In the last few years clip sticks are seeing way more use out at crags. These clever tools make scary first clips a thing of the past and in some areas they’re a lifesaver. Read more on the best clip sticks available and our guide to stick clipping.
What Is A Clip Stick?
A stick you can attach a quickdraw to with your rope pre-clipped. You can then clip the first bolt in as if you’d already climbed to it. You can also use them to clip a climbing rope into an already attached quickdraw OR to remove the quick and rope when you’re done.
Why Use A Clip Stick?
There are a bunch of different reasons for using them but the most helpful is when the first bolt or two are quite high off the ground. If a fall before the first or second bolt could mean a ground fall or a fall onto harsh terrain (or into the sea) then a pre-clipped quickdraw could literally be a life-saver. Or at least an ankle-preserver.
You can clip both the rope and quickdraw in or either at a time. This becomes handy on a day at the crag when someone has left draws in for you on a route and you just want to clip the first before climbing.
The second reason is coming down from a route you can’t finish. Previously the options were to unclip and climb down each bolt, clip-drop each bolt, leave a bail biner or quickdraw, or get someone to climb it for you. Not the ideals solutions for safety/wallet/ego.
Having a clip stick means you can take a quickdraw out at a time. Just lower to the next bolt, clip yourself in to that quickdraw to take the weight off the rope (no need to untie). Use the clip stick to unclip the quickdraw above and bring it down. Repeat until you can touch the floor.
Doing this is less complicated than it sounds and saves time and money. You can also just clip upwards to the chain and lower from those if it’s easier. Having these options mean you can push yourself on harder routes without worrying about losing a quickdraw.
As you push the grades you’ll start projecting routes. The key to working hard routes is not to try each time from the ground up. Ideally you’ll find the crux moves or sequence and work these first. Once you’ve nailed these then you can start linking the route and go for a redpoint.
Usually you do this by rappelling in from above and working the route or jugging your way up a route by clipping a bolt and holding the dogbone of a quickdraw e.t.c. Having a clipstick makes this process way easier as you can clip the first few bolts, then take the stick up with you to clip the above bolts and thread the rope into them. Again this is easier than it sounds but makes a huge difference when redpointing at your limit.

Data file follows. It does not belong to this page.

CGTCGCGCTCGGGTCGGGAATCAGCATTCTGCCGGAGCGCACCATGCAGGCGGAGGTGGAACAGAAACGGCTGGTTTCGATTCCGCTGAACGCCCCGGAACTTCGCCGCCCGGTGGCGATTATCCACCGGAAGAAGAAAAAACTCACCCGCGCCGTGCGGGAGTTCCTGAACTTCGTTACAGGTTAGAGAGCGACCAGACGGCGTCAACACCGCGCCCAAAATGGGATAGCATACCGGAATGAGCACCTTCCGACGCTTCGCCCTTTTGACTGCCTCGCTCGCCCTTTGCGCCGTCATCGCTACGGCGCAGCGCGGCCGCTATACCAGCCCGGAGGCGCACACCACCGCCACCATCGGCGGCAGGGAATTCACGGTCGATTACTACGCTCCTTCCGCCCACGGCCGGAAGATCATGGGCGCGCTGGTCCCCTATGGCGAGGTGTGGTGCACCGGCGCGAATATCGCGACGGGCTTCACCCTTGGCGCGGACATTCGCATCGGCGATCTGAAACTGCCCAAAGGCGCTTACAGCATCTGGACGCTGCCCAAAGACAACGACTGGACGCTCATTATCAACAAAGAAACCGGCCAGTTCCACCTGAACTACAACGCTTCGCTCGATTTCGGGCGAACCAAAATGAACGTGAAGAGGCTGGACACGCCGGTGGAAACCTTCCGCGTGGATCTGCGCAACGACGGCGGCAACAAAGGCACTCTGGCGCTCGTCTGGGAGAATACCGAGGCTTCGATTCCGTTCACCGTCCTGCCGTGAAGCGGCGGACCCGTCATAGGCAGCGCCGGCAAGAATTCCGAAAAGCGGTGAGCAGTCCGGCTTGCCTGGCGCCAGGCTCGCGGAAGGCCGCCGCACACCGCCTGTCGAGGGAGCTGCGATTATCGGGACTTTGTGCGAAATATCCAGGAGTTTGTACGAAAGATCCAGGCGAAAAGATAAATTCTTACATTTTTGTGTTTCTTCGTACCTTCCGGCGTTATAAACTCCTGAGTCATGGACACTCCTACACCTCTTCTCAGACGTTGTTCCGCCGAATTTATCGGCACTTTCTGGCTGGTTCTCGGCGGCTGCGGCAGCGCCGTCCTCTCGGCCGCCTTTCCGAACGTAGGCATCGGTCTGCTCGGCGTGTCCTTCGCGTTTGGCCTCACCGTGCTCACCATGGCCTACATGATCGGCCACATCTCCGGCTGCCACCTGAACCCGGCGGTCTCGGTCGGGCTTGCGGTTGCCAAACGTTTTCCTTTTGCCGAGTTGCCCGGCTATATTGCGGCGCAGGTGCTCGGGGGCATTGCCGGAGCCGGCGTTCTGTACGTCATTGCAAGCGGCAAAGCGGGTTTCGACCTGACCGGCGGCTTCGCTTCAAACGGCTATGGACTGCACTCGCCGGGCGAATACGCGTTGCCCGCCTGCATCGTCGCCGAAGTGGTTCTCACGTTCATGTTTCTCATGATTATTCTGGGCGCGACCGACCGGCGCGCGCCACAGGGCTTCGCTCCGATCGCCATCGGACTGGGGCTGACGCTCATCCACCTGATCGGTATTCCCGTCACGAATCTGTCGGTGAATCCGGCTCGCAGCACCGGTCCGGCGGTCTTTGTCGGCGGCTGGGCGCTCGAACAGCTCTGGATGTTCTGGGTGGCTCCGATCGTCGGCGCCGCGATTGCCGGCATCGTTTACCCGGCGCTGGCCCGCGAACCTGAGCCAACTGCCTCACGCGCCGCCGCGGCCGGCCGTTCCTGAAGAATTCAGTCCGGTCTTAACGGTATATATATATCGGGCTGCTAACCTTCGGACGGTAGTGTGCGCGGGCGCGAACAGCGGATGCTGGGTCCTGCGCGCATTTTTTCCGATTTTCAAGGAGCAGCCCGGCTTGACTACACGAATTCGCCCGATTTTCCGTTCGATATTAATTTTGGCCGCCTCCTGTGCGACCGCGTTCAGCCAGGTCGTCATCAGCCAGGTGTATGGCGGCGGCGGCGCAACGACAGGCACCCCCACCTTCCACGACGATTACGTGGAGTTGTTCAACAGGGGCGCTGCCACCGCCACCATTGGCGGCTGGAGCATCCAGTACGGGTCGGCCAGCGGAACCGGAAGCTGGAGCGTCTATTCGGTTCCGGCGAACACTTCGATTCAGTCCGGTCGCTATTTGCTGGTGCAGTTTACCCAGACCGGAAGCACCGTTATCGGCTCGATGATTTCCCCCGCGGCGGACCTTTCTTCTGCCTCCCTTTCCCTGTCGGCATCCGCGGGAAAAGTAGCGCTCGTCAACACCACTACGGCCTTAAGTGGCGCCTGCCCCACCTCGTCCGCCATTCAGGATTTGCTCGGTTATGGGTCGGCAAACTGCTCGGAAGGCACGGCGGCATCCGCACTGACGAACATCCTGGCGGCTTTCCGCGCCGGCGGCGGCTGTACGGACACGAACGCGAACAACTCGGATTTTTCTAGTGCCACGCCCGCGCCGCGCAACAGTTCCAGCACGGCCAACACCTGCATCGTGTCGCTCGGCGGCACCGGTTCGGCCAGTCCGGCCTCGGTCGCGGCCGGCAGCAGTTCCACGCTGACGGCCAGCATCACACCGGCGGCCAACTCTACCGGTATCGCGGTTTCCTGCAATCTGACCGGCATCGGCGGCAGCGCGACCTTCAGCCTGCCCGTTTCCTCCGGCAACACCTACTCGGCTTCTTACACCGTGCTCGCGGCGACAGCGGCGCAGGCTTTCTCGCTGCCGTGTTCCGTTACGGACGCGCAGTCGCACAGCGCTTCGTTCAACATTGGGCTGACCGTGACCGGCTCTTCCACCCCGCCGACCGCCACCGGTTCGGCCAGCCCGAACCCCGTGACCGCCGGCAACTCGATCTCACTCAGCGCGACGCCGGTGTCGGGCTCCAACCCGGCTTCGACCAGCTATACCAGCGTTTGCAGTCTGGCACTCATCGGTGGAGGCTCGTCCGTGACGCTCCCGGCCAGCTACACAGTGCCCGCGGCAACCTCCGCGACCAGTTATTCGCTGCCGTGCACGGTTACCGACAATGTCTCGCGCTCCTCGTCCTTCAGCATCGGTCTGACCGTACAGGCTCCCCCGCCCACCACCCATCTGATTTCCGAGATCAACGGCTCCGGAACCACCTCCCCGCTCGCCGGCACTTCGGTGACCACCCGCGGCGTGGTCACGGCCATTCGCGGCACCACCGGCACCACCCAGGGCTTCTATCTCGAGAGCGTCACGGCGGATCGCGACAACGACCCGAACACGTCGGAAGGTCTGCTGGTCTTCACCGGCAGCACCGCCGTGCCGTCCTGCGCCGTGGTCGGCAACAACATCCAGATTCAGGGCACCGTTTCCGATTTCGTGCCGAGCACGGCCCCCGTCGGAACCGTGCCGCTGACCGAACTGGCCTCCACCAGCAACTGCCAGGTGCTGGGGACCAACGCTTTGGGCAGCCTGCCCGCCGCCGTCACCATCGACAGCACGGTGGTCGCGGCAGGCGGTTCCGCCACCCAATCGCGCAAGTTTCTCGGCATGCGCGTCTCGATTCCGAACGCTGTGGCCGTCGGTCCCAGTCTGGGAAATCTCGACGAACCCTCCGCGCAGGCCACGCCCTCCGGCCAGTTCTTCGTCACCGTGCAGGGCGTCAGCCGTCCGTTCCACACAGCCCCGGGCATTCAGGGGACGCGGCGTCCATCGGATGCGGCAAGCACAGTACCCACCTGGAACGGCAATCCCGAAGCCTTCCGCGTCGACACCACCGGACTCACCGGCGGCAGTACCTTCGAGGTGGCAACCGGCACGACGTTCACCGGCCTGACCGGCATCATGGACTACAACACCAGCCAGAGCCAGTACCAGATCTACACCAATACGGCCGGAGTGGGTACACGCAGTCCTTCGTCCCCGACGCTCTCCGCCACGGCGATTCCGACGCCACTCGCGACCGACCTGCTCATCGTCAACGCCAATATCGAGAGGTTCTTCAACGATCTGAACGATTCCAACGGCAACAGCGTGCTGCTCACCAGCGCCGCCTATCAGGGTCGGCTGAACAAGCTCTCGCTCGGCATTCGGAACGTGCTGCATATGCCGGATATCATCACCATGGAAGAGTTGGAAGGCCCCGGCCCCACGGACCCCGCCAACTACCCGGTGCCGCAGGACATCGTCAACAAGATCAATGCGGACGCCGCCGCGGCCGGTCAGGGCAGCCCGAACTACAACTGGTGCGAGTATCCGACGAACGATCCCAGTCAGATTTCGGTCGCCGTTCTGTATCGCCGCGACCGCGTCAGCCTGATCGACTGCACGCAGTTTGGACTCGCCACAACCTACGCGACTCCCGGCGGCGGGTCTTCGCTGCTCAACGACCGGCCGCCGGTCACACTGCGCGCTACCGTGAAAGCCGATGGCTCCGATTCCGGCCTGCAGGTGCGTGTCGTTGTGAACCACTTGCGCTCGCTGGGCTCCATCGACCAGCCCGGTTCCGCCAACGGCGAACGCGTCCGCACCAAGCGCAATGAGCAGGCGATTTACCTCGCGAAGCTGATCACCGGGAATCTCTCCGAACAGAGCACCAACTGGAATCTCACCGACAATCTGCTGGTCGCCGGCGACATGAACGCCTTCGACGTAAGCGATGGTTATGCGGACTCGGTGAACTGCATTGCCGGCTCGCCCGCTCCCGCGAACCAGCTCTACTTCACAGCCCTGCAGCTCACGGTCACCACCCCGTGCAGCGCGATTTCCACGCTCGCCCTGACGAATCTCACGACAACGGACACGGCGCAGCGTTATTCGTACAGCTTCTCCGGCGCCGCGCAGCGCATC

How To Use A Clip Stick
All of the clip sticks featured are basically the same idea. You attach the top carabiner of the quickdraw to the top with the gate held open. The rope clips into the bottom carabiner. Clip the quickdraw to the bolt and pull down.
To unclip you thread a loop or bight of rope to the top – then “lasso” the carabiner around the gate and pull. Manouver the quickdraw out of the bolt and pull down. You can do the same to put rope into a pre-placed quickdraw or pull rope down.
Best Clip Sticks
The Beta Stick Evo is our top pick for best clip stick hands down. It costs the most but does everything you need it to, packs away to a small size, and is the most thought out design.
The design of the head is innovative and allows you easily place a quickdraw of any size in. The little metal gate trap can be shifted about or squeezed to stick in place and hold the quickdraw gate fully open for easily clipping a quickdraw and rope to a bolt.
Unclipping is easy too by using the prongs again to hold a loop of rope in place – you can even do it with another quickdraw in the head. Unclipping a quickdraw uses the same prongs with the loop and pull method. There is also a hook at the bottom of the head for pulling rope down and a hole for clipping to a carabiner for keeping it on your harness.
The plastic head design allows the quickdraw to be held in place, and the metal gate trap can slide up and down a channel for the best fit. Once you’ve tried it a couple of times it’s really helpful in making sure the carabiner is fully opened and won’t budge or fall out.